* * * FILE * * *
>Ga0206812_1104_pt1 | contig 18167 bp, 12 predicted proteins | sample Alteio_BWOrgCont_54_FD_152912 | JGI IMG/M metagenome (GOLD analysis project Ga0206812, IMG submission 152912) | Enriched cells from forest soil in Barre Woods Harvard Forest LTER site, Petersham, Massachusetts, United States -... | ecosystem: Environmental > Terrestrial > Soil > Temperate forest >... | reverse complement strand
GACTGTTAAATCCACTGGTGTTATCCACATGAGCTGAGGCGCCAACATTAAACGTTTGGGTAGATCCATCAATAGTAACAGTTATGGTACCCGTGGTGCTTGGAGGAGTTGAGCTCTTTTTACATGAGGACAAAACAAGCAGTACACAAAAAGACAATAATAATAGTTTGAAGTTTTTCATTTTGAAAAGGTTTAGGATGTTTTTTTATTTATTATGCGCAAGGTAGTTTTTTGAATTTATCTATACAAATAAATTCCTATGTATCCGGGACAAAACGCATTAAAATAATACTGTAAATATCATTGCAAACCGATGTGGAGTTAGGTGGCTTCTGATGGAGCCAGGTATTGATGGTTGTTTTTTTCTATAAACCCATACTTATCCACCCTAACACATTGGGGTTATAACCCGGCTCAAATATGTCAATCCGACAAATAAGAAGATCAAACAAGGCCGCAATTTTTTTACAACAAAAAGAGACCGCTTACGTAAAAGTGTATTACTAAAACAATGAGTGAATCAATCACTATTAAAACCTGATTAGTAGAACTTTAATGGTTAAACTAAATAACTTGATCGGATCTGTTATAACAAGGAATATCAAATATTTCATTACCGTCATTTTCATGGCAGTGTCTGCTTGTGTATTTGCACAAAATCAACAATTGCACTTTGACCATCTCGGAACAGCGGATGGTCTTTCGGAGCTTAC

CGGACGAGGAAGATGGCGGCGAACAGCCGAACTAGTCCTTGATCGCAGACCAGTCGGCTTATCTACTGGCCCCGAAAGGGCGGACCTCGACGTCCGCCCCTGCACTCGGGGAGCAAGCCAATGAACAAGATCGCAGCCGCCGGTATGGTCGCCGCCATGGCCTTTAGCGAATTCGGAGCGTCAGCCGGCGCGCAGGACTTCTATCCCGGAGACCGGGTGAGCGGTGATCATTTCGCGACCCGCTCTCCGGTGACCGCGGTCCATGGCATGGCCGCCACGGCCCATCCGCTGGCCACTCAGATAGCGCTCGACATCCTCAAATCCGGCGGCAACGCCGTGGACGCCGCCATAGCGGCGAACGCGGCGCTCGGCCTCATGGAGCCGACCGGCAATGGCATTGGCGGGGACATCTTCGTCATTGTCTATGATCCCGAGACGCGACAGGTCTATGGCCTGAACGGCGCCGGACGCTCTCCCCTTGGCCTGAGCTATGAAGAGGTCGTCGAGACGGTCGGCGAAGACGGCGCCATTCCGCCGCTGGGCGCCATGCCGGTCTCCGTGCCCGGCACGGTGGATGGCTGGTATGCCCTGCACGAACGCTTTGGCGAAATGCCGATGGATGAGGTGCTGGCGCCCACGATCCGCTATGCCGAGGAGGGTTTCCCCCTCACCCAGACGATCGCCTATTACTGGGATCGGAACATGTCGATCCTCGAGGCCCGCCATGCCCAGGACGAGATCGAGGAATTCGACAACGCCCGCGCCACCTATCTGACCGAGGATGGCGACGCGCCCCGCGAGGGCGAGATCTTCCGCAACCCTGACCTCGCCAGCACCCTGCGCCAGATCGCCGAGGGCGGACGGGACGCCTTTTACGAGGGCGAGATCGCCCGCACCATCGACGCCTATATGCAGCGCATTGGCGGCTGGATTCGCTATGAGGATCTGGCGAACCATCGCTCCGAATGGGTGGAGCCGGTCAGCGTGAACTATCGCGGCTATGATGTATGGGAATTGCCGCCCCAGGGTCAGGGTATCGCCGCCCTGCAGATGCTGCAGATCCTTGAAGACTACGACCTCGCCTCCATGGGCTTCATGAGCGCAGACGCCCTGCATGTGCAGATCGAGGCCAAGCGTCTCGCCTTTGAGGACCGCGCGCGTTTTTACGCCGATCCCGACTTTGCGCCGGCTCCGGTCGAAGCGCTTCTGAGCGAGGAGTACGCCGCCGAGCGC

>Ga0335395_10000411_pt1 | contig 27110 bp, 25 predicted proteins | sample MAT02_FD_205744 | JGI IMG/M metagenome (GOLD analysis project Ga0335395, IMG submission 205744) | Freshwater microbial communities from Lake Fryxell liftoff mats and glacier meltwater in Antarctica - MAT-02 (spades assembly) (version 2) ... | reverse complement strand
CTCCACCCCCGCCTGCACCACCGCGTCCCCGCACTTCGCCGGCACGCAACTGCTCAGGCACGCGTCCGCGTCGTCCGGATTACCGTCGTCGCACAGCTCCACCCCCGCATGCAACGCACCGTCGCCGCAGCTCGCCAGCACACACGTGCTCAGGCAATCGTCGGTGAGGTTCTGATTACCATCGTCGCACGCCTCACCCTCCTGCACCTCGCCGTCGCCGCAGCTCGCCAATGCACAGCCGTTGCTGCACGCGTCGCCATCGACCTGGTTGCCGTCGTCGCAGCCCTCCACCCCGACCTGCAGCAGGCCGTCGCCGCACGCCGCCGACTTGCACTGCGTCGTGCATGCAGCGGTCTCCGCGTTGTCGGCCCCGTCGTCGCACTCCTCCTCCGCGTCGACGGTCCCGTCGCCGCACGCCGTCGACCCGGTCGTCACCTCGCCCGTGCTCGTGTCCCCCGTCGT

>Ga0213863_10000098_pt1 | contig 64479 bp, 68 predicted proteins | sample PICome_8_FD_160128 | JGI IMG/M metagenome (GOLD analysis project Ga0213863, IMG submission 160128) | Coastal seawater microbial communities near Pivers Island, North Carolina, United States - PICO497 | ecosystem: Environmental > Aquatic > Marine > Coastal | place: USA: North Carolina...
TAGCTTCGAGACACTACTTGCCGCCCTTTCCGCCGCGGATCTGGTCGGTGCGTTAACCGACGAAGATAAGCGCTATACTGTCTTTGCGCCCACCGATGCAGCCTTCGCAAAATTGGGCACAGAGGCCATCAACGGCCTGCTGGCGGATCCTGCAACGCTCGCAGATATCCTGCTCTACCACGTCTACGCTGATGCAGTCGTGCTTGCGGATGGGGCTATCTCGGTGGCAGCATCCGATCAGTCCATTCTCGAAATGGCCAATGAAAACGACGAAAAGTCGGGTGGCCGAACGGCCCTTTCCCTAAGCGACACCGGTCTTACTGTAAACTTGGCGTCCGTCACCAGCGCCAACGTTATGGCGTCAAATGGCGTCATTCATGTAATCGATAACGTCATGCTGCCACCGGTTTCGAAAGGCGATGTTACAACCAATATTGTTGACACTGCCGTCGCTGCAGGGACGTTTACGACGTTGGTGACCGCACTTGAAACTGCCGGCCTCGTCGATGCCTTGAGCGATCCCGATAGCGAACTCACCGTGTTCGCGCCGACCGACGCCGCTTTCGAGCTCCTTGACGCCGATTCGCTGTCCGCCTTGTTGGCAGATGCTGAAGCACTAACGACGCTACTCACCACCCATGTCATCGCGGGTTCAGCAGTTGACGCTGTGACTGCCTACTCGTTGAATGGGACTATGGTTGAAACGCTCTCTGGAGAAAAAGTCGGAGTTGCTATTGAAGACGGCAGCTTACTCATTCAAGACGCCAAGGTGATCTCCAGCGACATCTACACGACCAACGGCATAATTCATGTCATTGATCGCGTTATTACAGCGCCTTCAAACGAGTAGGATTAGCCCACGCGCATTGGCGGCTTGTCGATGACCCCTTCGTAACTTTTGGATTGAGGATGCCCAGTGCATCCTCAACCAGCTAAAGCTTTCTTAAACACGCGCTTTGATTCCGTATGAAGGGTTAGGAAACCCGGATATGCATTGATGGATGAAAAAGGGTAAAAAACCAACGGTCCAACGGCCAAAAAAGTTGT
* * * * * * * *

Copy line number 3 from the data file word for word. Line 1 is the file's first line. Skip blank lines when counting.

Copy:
CGGACGAGGAAGATGGCGGCGAACAGCCGAACTAGTCCTTGATCGCAGACCAGTCGGCTTATCTACTGGCCCCGAAAGGGCGGACCTCGACGTCCGCCCCTGCACTCGGGGAGCAAGCCAATGAACAAGATCGCAGCCGCCGGTATGGTCGCCGCCATGGCCTTTAGCGAATTCGGAGCGTCAGCCGGCGCGCAGGACTTCTATCCCGGAGACCGGGTGAGCGGTGATCATTTCGCGACCCGCTCTCCGGTGACCGCGGTCCATGGCATGGCCGCCACGGCCCATCCGCTGGCCACTCAGATAGCGCTCGACATCCTCAAATCCGGCGGCAACGCCGTGGACGCCGCCATAGCGGCGAACGCGGCGCTCGGCCTCATGGAGCCGACCGGCAATGGCATTGGCGGGGACATCTTCGTCATTGTCTATGATCCCGAGACGCGACAGGTCTATGGCCTGAACGGCGCCGGACGCTCTCCCCTTGGCCTGAGCTATGAAGAGGTCGTCGAGACGGTCGGCGAAGACGGCGCCATTCCGCCGCTGGGCGCCATGCCGGTCTCCGTGCCCGGCACGGTGGATGGCTGGTATGCCCTGCACGAACGCTTTGGCGAAATGCCGATGGATGAGGTGCTGGCGCCCACGATCCGCTATGCCGAGGAGGGTTTCCCCCTCACCCAGACGATCGCCTATTACTGGGATCGGAACATGTCGATCCTCGAGGCCCGCCATGCCCAGGACGAGATCGAGGAATTCGACAACGCCCGCGCCACCTATCTGACCGAGGATGGCGACGCGCCCCGCGAGGGCGAGATCTTCCGCAACCCTGACCTCGCCAGCACCCTGCGCCAGATCGCCGAGGGCGGACGGGACGCCTTTTACGAGGGCGAGATCGCCCGCACCATCGACGCCTATATGCAGCGCATTGGCGGCTGGATTCGCTATGAGGATCTGGCGAACCATCGCTCCGAATGGGTGGAGCCGGTCAGCGTGAACTATCGCGGCTATGATGTATGGGAATTGCCGCCCCAGGGTCAGGGTATCGCCGCCCTGCAGATGCTGCAGATCCTTGAAGACTACGACCTCGCCTCCATGGGCTTCATGAGCGCAGACGCCCTGCATGTGCAGATCGAGGCCAAGCGTCTCGCCTTTGAGGACCGCGCGCGTTTTTACGCCGATCCCGACTTTGCGCCGGCTCCGGTCGAAGCGCTTCTGAGCGAGGAGTACGCCGCCGAGCGC